From Fasano to Lecce, the capital of Salento, continuing towards Nardò, Gallipoli, Santa Cesarea Terme, Otranto and Roca Vecchia.
Our electric journey in Salento begins in Fasano, in the province of Brindisi, a destination best known for the city’s safari zoo. Apart from this attraction, the town has a number of cultural landmarks, such as the Egnazia excavations, the Lama Antico rock park and more. We opt for a tour of the town’s historic center, while waiting for our electric car to recharge at the charging station in Via Montenegro.
After lunch in a typical local trattoria, we head a few kilometers from the Brindisi town to spend a relaxing afternoon in the Torre Canne district, famous for its crystal-clear beaches. When we wake up, we head for Lecce, the capital of Salento.
The Apulian city is a Baroque jewel: everywhere you look, the province abounds with palaces full of history. Despite the heat, we decide to visit Piazza del Duomo – with its 12th-century cathedral and 68-metre-high bell tower – and Piazza S. Oronzo, the heart of the city, with an extraordinary Roman amphitheatre that remained buried until its discovery in the 20th century. Also not to be missed are the splendid façade of the Basilica di Santa Croce and the three city gates (Napoli, Rudie, San Biagio).
As well as being an artistic gem, Lecce is also a creative centre with incredibly talented artisans using papier-mâché, terracotta and local Lecce stone to create unique works of art. Needless to say, browsing through the many workshops that line the streets of the historic centre is a must!
Lunch turned out to be a hearty aperitif of local delicacies at the delicious rotisserie La Bottega del Corso, where we feasted on broad bean puree with chicory, cheese, salami and taralli, all washed down with an excellent Negroamaro wine.
In the afternoon we drove to Nardò and, after leaving our car at the charging station in Via Incoronata, we continued our cultural day visiting the well-known town in the province of Lecce.
The town is considered to be the second most important Baroque town in Salento and a stroll around Piazza Salandra is enough to realise this. Apart from the well-known cathedral of Santa Maria Assunta, a walk through the town’s alleyways will take you back in time.
Back in the car, we go for a swim at sunset in Rivabella, and after dinner we arrive in Gallipoli, where the hotel where we will spend the night is waiting for us. The alarm clock goes off shortly after dawn: waking up early in Gallipoli is the only way to enjoy a bit of peace and quiet in the town during the high season, being in one of the capitals of Italian summer nightlife.
With our bellies full, after a cappuccino and a pasticciotto – you can’t say no to this speciality – we set off towards the old town centre, which stands on a small island connected to the mainland by a bridge and surrounded by ancient fortified walls.
We decided to visit the Castle, and then proceeded on an interesting itinerary tracing the history of the town, passing by the Cathedral of Sant’Agata and the Church of San Francesco d’Assisi, which features the wooden statue of the Malladrone (the thief crucified next to Jesus), which the Italian poet D’Annunzio described as a masterpiece of “hideous beauty” in one of his poems.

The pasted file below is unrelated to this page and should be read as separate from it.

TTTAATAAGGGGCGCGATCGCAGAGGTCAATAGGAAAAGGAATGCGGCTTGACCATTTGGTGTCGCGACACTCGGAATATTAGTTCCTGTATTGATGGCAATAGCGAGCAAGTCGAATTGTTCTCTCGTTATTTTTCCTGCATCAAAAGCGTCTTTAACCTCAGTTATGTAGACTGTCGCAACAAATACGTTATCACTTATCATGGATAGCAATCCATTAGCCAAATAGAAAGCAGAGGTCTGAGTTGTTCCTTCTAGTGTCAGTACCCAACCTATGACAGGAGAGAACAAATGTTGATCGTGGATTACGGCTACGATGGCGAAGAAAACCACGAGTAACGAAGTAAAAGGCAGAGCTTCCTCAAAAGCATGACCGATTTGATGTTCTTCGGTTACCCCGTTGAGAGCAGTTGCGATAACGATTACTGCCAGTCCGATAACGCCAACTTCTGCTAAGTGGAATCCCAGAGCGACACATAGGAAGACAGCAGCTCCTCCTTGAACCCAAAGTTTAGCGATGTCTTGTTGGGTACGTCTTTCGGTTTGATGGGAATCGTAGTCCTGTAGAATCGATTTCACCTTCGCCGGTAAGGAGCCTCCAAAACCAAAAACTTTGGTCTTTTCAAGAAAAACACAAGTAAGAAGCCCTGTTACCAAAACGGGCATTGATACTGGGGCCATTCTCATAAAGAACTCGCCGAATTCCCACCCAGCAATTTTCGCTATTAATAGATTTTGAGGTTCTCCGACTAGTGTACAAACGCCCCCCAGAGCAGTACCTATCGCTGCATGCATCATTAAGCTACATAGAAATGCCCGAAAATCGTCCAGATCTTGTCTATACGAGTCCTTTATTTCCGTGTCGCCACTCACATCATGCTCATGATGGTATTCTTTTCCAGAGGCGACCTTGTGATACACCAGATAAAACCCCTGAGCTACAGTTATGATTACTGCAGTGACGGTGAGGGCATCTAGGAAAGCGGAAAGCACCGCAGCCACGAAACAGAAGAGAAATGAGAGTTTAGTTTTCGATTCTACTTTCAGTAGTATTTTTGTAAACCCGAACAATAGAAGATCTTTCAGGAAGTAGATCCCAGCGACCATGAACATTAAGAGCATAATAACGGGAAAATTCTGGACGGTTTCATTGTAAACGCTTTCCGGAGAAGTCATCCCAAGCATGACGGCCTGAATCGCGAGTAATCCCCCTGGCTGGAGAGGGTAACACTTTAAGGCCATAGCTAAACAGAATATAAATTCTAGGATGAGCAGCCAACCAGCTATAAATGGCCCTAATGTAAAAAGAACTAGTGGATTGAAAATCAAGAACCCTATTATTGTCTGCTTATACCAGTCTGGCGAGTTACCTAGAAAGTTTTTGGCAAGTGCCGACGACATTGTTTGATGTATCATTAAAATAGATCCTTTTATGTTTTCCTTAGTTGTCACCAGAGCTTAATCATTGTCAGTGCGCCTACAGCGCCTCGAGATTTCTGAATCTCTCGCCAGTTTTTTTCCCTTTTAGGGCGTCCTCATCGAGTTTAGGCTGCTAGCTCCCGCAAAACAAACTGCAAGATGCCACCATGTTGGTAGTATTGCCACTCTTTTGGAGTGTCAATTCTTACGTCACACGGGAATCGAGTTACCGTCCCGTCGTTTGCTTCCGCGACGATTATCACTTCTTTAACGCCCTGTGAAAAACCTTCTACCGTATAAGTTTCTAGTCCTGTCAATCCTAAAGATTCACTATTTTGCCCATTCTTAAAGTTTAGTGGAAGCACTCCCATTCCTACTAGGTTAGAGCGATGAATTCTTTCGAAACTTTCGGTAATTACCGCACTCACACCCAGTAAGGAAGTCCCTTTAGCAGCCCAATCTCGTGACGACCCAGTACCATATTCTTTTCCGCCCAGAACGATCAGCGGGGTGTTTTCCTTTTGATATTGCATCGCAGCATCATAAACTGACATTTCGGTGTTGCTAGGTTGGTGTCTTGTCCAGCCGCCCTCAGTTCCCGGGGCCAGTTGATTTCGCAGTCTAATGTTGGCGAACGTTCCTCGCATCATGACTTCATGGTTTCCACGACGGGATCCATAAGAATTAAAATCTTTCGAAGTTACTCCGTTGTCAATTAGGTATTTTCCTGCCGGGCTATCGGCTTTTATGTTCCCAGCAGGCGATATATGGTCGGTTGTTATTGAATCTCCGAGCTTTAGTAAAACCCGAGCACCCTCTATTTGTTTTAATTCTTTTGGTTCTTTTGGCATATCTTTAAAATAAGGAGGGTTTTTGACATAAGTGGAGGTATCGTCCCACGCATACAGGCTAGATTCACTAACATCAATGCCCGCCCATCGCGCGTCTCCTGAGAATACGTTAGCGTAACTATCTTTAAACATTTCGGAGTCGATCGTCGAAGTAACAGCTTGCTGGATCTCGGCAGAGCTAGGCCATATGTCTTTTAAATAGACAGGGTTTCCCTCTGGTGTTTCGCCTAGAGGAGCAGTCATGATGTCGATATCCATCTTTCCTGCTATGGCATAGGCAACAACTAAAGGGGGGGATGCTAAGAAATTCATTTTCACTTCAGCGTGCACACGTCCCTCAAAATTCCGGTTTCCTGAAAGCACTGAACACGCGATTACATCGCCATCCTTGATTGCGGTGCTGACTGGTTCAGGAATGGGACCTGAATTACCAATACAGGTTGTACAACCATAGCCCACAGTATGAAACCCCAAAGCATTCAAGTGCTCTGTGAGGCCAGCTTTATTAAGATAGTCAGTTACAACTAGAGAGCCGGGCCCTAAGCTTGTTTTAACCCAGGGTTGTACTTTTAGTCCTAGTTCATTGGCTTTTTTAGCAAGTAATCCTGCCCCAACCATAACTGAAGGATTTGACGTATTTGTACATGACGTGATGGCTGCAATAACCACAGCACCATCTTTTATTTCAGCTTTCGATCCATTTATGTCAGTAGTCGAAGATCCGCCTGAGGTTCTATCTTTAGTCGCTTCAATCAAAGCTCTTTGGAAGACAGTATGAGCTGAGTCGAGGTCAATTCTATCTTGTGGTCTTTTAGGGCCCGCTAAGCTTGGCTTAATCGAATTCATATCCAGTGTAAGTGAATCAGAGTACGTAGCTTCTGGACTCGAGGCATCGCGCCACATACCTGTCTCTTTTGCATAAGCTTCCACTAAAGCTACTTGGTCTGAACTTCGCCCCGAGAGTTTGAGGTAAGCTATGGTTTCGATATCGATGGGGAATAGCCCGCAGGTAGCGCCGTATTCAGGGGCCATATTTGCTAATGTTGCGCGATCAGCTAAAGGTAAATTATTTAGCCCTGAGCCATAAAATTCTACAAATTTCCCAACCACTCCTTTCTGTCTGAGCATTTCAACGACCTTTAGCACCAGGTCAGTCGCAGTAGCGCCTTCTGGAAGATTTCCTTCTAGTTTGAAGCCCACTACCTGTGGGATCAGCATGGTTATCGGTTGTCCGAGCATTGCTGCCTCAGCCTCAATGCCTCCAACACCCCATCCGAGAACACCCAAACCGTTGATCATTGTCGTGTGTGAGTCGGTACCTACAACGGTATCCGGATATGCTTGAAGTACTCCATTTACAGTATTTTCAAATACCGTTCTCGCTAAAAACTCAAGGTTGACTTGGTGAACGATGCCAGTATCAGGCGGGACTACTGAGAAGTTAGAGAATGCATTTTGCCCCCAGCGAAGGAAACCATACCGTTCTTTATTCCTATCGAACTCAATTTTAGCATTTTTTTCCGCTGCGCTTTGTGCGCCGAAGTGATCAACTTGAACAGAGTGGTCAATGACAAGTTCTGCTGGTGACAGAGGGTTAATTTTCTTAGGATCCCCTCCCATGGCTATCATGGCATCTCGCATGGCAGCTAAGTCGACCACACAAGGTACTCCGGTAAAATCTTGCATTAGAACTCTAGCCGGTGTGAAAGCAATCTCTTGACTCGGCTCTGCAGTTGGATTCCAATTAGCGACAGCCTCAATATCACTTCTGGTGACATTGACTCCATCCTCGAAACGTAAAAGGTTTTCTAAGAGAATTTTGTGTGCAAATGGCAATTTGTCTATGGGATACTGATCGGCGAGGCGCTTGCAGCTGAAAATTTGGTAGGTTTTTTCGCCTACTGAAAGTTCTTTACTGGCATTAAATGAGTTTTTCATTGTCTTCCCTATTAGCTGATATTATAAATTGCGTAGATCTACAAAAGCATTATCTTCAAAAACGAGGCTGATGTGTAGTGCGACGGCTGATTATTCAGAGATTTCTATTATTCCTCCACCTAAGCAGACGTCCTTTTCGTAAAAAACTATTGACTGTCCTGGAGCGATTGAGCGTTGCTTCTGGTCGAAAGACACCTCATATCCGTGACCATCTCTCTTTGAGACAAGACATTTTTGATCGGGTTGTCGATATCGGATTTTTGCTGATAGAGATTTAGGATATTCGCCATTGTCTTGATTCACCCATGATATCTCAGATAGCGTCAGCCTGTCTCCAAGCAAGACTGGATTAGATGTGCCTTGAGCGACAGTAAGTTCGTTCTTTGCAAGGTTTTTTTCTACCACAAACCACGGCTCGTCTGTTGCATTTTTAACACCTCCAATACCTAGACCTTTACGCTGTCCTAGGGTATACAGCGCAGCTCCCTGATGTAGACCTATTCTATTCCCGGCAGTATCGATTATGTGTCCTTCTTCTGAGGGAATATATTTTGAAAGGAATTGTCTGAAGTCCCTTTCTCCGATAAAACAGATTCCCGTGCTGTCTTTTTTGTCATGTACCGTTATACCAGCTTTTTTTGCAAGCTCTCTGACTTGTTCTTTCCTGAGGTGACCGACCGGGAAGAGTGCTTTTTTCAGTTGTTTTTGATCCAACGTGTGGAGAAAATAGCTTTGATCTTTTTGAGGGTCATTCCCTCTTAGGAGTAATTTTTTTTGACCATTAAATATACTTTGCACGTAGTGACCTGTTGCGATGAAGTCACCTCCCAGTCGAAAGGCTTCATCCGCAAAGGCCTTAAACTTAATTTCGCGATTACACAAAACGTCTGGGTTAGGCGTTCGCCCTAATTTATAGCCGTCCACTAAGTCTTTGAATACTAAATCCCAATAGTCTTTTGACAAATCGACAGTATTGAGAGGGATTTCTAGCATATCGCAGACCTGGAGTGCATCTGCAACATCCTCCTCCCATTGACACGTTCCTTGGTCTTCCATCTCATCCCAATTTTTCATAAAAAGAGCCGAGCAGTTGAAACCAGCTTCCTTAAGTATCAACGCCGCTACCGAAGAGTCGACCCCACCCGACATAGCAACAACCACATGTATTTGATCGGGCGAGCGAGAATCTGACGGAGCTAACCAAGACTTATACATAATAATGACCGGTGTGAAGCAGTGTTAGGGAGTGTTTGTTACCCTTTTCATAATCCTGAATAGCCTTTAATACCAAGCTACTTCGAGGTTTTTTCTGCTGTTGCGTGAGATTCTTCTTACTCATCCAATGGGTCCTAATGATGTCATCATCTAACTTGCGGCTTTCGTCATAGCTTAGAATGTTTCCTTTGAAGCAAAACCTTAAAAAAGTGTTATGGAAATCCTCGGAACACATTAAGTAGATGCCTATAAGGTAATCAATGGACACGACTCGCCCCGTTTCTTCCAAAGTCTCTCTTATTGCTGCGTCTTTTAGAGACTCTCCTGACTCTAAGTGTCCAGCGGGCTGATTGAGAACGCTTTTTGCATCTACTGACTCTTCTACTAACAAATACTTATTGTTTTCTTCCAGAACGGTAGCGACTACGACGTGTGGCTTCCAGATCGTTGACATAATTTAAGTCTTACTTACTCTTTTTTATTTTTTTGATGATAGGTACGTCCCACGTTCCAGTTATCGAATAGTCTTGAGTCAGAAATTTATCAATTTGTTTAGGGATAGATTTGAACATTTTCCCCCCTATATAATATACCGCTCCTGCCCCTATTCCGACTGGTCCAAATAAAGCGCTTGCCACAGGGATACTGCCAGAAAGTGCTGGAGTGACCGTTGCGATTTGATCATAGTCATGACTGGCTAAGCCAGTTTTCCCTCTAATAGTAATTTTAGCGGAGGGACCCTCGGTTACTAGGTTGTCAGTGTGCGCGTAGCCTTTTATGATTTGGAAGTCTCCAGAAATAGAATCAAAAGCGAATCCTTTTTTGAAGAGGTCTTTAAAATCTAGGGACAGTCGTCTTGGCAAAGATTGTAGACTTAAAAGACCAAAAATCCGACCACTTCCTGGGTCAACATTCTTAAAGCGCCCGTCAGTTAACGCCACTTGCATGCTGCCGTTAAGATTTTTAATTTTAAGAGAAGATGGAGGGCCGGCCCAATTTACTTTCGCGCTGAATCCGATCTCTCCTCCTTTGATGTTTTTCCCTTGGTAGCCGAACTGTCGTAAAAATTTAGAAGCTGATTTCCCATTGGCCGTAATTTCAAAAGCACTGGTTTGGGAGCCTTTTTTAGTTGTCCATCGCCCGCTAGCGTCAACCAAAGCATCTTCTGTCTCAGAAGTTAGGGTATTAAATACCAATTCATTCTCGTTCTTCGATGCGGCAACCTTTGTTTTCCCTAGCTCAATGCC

Wandering through the many narrow streets of the historic centre, we also came across the Frantoio Ipogeo, an ancient oil mill where you can observe the ancient process of oil production in the area. After a delicious lunch of orecchiette al sugo in one of the pretty trattorias along the seafront, we spend the early afternoon at the Spiaggia della Purità, a crescent-shaped stretch of beach right next to the historic centre. A few hours later we pick up the car and head for the other side of Salento, towards Santa Cesarea Terme.
4. Santa Cesarea Terme
After a small pit stop halfway down, in Matino, we arrive in the spa town, one of the most popular on the eastern side of Salento. Once we have parked the car at the guesthouse we have booked and relaxed a little at a beach, we take a walk in the town centre, where the beautiful landscape is the backdrop to the most important building in the area, Villa Sticchi.
The next morning we pick up the car and head to one of the most famous and charming towns in southern Puglia, Otranto. Italy’s most easterly city (that’s right) has a historic centre perched on a hill overlooking the Adriatic Sea, surrounded by fortified walls built in the 15th century to protect the city from the Saracens.
We start our walk from the Aragonese castle at the entrance to the historic centre, a must if you’re passing through. We then spent a good couple of hours strolling through the maze of narrow streets and passageways, browsing the shops and simply enjoying the spectacular views from the scenic waterfront square – on a clear day you can even see the Albanian mountains from here!
Other highlights of the town include the lovely little church of San Pietro with its beautiful Byzantine frescoes and the Cathedral of Santa Maria Annunziata, which boasts an extraordinary mosaic floor depicting the tree of life, as well as a chapel containing the relics of 800 local citizens who were beheaded in the 15th century.
6. Roca Vecchia
Before lunch we arrive at Gradoni beach to freshen up, and after lunch we return to our electric car en route to one of Italy’s most beautiful places, the poetry cave in Roca Vecchia. We spend the afternoon here and the night in a nearby hotel, before leaving the next day for home.
In conclusion, after these four hectic but relaxing days, we leave with two certainties: Italy has nothing to envy to more exotic destinations and travelling by electric car is easy even in our country.